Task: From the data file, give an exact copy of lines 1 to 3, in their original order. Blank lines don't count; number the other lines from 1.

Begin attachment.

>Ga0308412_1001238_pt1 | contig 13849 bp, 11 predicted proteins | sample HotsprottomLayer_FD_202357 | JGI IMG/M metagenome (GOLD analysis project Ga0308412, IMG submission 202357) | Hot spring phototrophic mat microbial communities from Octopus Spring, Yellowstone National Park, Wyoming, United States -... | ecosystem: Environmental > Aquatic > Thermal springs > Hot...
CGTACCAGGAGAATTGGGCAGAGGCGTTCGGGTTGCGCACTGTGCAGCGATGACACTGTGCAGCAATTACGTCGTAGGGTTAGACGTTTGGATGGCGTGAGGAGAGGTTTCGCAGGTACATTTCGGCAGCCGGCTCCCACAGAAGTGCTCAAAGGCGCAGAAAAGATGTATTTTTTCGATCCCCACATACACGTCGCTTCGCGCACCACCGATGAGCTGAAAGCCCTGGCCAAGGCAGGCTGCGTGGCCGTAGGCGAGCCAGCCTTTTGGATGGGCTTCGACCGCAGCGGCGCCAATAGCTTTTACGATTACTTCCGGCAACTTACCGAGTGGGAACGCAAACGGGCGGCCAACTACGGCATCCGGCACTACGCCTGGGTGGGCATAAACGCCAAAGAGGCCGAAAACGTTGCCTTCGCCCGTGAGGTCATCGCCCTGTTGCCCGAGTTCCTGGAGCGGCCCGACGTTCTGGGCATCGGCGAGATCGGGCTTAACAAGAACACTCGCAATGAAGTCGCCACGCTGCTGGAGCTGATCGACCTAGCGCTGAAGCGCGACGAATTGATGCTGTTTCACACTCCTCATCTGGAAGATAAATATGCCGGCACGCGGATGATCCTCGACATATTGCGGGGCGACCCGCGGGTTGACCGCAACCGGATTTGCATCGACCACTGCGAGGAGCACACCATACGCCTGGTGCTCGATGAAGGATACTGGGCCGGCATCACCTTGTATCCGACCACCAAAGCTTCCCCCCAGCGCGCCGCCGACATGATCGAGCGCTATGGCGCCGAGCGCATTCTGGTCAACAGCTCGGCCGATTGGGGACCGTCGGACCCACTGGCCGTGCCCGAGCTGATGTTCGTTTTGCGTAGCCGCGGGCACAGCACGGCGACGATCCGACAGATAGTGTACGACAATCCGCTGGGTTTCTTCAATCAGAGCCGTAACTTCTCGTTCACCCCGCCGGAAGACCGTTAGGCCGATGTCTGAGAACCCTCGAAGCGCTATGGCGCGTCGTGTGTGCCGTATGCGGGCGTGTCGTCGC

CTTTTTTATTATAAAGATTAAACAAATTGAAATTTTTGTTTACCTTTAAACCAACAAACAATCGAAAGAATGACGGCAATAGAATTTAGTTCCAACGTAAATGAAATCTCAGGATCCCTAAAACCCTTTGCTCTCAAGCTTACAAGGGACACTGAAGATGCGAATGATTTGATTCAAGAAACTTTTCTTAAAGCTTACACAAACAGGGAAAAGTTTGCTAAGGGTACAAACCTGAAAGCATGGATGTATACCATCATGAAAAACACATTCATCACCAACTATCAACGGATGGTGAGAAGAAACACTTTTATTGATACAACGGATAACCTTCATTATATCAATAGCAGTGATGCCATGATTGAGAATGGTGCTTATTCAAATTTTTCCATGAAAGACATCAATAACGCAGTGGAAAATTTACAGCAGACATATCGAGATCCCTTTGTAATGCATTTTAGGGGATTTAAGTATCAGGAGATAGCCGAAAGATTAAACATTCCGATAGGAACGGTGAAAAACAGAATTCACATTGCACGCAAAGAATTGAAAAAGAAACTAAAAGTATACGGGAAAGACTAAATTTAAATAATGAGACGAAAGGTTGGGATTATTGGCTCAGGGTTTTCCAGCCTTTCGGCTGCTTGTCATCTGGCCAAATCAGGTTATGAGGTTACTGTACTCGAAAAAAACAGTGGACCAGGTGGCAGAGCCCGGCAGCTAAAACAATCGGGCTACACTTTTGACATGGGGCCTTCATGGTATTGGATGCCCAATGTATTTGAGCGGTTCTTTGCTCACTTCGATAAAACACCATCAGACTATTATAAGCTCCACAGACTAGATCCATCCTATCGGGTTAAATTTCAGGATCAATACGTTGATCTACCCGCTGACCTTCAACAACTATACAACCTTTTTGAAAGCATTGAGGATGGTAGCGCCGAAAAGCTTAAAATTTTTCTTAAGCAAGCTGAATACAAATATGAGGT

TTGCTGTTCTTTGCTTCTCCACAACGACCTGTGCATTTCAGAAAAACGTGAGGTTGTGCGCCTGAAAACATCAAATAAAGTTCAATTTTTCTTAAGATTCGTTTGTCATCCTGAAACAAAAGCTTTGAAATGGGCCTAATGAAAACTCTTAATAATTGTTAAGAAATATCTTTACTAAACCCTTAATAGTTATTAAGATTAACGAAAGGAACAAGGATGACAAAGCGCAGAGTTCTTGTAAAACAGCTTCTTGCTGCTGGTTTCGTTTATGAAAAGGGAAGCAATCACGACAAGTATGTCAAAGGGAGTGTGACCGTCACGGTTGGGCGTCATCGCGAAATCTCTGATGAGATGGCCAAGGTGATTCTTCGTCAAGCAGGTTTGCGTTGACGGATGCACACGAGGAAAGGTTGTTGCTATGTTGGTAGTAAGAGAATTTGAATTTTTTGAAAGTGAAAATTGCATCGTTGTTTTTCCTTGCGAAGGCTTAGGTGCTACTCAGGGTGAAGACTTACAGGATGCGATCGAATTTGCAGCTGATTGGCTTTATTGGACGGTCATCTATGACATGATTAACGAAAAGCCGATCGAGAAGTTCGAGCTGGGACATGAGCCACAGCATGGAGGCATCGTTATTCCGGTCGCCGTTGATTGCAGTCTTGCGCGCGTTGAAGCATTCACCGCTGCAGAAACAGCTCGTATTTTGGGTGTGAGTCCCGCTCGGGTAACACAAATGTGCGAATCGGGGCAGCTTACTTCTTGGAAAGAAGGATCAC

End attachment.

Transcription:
>Ga0308412_1001238_pt1 | contig 13849 bp, 11 predicted proteins | sample HotsprottomLayer_FD_202357 | JGI IMG/M metagenome (GOLD analysis project Ga0308412, IMG submission 202357) | Hot spring phototrophic mat microbial communities from Octopus Spring, Yellowstone National Park, Wyoming, United States -... | ecosystem: Environmental > Aquatic > Thermal springs > Hot...
CGTACCAGGAGAATTGGGCAGAGGCGTTCGGGTTGCGCACTGTGCAGCGATGACACTGTGCAGCAATTACGTCGTAGGGTTAGACGTTTGGATGGCGTGAGGAGAGGTTTCGCAGGTACATTTCGGCAGCCGGCTCCCACAGAAGTGCTCAAAGGCGCAGAAAAGATGTATTTTTTCGATCCCCACATACACGTCGCTTCGCGCACCACCGATGAGCTGAAAGCCCTGGCCAAGGCAGGCTGCGTGGCCGTAGGCGAGCCAGCCTTTTGGATGGGCTTCGACCGCAGCGGCGCCAATAGCTTTTACGATTACTTCCGGCAACTTACCGAGTGGGAACGCAAACGGGCGGCCAACTACGGCATCCGGCACTACGCCTGGGTGGGCATAAACGCCAAAGAGGCCGAAAACGTTGCCTTCGCCCGTGAGGTCATCGCCCTGTTGCCCGAGTTCCTGGAGCGGCCCGACGTTCTGGGCATCGGCGAGATCGGGCTTAACAAGAACACTCGCAATGAAGTCGCCACGCTGCTGGAGCTGATCGACCTAGCGCTGAAGCGCGACGAATTGATGCTGTTTCACACTCCTCATCTGGAAGATAAATATGCCGGCACGCGGATGATCCTCGACATATTGCGGGGCGACCCGCGGGTTGACCGCAACCGGATTTGCATCGACCACTGCGAGGAGCACACCATACGCCTGGTGCTCGATGAAGGATACTGGGCCGGCATCACCTTGTATCCGACCACCAAAGCTTCCCCCCAGCGCGCCGCCGACATGATCGAGCGCTATGGCGCCGAGCGCATTCTGGTCAACAGCTCGGCCGATTGGGGACCGTCGGACCCACTGGCCGTGCCCGAGCTGATGTTCGTTTTGCGTAGCCGCGGGCACAGCACGGCGACGATCCGACAGATAGTGTACGACAATCCGCTGGGTTTCTTCAATCAGAGCCGTAACTTCTCGTTCACCCCGCCGGAAGACCGTTAGGCCGATGTCTGAGAACCCTCGAAGCGCTATGGCGCGTCGTGTGTGCCGTATGCGGGCGTGTCGTCGC

CTTTTTTATTATAAAGATTAAACAAATTGAAATTTTTGTTTACCTTTAAACCAACAAACAATCGAAAGAATGACGGCAATAGAATTTAGTTCCAACGTAAATGAAATCTCAGGATCCCTAAAACCCTTTGCTCTCAAGCTTACAAGGGACACTGAAGATGCGAATGATTTGATTCAAGAAACTTTTCTTAAAGCTTACACAAACAGGGAAAAGTTTGCTAAGGGTACAAACCTGAAAGCATGGATGTATACCATCATGAAAAACACATTCATCACCAACTATCAACGGATGGTGAGAAGAAACACTTTTATTGATACAACGGATAACCTTCATTATATCAATAGCAGTGATGCCATGATTGAGAATGGTGCTTATTCAAATTTTTCCATGAAAGACATCAATAACGCAGTGGAAAATTTACAGCAGACATATCGAGATCCCTTTGTAATGCATTTTAGGGGATTTAAGTATCAGGAGATAGCCGAAAGATTAAACATTCCGATAGGAACGGTGAAAAACAGAATTCACATTGCACGCAAAGAATTGAAAAAGAAACTAAAAGTATACGGGAAAGACTAAATTTAAATAATGAGACGAAAGGTTGGGATTATTGGCTCAGGGTTTTCCAGCCTTTCGGCTGCTTGTCATCTGGCCAAATCAGGTTATGAGGTTACTGTACTCGAAAAAAACAGTGGACCAGGTGGCAGAGCCCGGCAGCTAAAACAATCGGGCTACACTTTTGACATGGGGCCTTCATGGTATTGGATGCCCAATGTATTTGAGCGGTTCTTTGCTCACTTCGATAAAACACCATCAGACTATTATAAGCTCCACAGACTAGATCCATCCTATCGGGTTAAATTTCAGGATCAATACGTTGATCTACCCGCTGACCTTCAACAACTATACAACCTTTTTGAAAGCATTGAGGATGGTAGCGCCGAAAAGCTTAAAATTTTTCTTAAGCAAGCTGAATACAAATATGAGGT